Buddha tattoos and e-cigs: Things that get you arrested abroad
Smoking e-cigarettes, showing a Buddha tattoo or wearing camouflage clothing - these are all things which could land you in trouble abroad.
The government's Foreign and Commonwealth Office is warning people about strict laws and customs when on holiday.
It says trips to Sri Lanka and the UAE are on the rise, with more of us being inspired by celebrities.
People are being urged to read up on advice before leaving the UK.
It may not come as a surprise that indecent behaviour won't be tolerated in Greece, or that causing a forest fire could get you into trouble in Spain, but there are other laws and customs which many Brits are unaware of when travelling abroad.
The Government says that hardly any of us are reading up on advice before holidaying in places with different customs to the UK.
It also says that we're increasingly travelling further afield than Europe, because we're being inspired by celebrities.
Scroll down for the top tips on what to avoid and where.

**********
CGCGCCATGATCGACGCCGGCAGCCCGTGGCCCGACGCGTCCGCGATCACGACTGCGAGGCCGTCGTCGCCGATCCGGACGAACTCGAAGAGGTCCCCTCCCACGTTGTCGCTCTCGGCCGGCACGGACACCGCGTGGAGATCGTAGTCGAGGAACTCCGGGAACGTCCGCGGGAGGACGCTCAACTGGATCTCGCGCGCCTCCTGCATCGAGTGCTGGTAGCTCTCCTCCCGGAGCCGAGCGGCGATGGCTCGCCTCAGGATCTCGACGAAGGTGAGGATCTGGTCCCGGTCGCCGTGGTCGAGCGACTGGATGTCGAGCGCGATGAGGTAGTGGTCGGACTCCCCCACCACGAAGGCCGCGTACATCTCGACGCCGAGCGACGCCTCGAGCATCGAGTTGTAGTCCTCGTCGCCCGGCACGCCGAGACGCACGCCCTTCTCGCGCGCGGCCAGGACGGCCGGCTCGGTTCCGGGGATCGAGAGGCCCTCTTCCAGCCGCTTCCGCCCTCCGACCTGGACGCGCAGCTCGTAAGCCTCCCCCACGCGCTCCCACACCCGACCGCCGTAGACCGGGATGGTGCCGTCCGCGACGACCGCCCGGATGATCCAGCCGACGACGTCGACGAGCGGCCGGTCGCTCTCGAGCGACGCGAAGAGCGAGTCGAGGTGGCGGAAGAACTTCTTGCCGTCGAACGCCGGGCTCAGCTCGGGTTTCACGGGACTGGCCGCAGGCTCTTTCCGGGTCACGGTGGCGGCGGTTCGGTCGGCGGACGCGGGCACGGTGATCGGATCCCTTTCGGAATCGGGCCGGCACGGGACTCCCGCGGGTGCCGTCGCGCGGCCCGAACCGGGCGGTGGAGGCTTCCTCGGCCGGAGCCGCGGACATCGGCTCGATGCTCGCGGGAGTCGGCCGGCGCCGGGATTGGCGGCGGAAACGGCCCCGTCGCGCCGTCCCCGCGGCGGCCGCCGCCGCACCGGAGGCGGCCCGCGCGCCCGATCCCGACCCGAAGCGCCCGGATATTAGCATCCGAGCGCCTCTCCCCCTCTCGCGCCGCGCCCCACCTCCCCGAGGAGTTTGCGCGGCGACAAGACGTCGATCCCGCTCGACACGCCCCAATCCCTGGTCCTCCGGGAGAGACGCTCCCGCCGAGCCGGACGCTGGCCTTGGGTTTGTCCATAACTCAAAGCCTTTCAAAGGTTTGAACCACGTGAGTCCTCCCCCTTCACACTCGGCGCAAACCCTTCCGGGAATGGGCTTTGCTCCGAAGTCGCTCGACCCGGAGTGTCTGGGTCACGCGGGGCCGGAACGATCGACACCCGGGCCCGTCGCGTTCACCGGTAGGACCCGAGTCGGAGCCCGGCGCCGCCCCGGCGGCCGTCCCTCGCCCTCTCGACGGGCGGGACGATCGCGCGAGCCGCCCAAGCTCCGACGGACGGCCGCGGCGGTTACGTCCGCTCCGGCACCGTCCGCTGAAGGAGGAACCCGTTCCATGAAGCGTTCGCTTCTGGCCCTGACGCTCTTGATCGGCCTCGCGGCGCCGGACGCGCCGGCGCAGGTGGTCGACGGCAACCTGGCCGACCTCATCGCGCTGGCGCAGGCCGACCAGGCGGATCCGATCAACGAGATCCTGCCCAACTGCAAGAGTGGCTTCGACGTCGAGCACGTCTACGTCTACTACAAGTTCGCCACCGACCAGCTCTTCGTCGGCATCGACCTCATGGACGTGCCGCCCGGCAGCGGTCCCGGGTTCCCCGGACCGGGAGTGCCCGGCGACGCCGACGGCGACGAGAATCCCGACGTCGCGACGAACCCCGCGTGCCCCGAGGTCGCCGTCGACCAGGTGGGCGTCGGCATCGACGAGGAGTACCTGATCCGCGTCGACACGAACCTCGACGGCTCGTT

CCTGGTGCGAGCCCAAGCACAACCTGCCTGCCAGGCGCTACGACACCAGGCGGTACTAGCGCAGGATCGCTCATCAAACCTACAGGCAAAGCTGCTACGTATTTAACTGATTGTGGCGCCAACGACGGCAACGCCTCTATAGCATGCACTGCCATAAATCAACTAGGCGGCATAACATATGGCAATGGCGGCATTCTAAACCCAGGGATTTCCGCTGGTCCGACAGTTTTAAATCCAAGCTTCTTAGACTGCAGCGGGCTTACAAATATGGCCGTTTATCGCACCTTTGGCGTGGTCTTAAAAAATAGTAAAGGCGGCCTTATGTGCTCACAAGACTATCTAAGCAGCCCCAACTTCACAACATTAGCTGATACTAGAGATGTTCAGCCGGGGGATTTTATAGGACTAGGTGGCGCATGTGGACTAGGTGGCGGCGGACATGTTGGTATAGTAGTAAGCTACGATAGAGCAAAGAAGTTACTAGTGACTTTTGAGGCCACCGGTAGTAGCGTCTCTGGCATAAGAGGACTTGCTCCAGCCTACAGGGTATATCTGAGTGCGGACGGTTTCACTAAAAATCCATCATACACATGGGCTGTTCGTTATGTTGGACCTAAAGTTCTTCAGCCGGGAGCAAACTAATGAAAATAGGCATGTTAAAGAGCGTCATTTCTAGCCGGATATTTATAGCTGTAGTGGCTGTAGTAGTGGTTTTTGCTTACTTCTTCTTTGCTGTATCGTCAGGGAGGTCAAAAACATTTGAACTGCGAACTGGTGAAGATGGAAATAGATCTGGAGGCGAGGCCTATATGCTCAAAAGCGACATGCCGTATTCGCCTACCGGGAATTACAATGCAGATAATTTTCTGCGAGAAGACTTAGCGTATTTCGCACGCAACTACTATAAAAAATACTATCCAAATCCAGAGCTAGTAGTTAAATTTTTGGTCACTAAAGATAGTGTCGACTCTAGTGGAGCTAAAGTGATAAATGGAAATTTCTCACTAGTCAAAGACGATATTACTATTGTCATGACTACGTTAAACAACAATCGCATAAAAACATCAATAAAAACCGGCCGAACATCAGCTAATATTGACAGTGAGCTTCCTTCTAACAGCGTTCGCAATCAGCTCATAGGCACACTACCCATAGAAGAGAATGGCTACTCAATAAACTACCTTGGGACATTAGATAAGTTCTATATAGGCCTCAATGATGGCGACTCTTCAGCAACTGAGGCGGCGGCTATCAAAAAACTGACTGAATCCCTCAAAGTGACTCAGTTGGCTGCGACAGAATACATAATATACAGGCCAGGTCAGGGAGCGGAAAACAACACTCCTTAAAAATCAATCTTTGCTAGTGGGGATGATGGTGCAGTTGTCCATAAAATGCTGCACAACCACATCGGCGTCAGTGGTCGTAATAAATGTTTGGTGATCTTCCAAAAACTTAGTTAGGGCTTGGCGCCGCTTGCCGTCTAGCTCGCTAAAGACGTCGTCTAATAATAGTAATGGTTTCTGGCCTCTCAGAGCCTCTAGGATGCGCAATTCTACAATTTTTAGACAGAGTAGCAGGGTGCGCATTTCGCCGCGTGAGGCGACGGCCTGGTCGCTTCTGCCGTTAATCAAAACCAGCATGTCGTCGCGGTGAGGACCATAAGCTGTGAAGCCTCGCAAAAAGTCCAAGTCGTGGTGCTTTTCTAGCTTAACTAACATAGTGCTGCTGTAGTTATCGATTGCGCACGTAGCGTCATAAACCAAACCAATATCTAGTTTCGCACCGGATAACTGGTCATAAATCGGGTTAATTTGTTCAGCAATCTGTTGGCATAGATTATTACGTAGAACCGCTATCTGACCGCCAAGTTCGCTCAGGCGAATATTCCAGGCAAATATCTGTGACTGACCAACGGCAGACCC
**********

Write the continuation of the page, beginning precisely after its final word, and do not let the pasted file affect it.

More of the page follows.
The Kardashian sisters recently visited Japan and shared the photos with their millions of Instagram followers.
But Japan has strict rules about what medicines you can take into the country.
The Foreign Office says A-listers often have concierge support when travelling abroad, but other tourists are travelling without the right information.
Visits to Sri Lanka are up more than a fifth and trips to the UAE are up more than a sixth.
Dubai has become a popular spot for many celebrities, including the stars of The Only Way is Essex.
Here are some of the top tips:
Swearing in the UAE
A bad idea, along with rude gestures - even online. You could be jailed or deported.
E-cigarettes in Thailand
You can't bring vaporisers into the country. They're likely to be confiscated but you could also be fined or sent to prison for up to 10 years if convicted.
Buddha and Sri Lanka
In Sri Lanka the mistreatment of Buddhist images is a serious offence. People are also advised not to pose for pictures in front of a statue of Buddha.
British tourist Naomi Coleman was arrested there in 2014 for having a tattoo of Buddha. After appearing before a magistrate she was deported and described it as a "hellish" experience.
Inhalers and Japan
You have to be careful taking some medicines into Japan. Vicks inhalers and painkillers containing Codeine are banned. You could end up being detained or deported.
Camouflage in the Caribbean
Countries like Barbados and St. Lucia ban the wearing of camouflage clothing, even for children.
Wherever you're going, the advice is to check before you travel.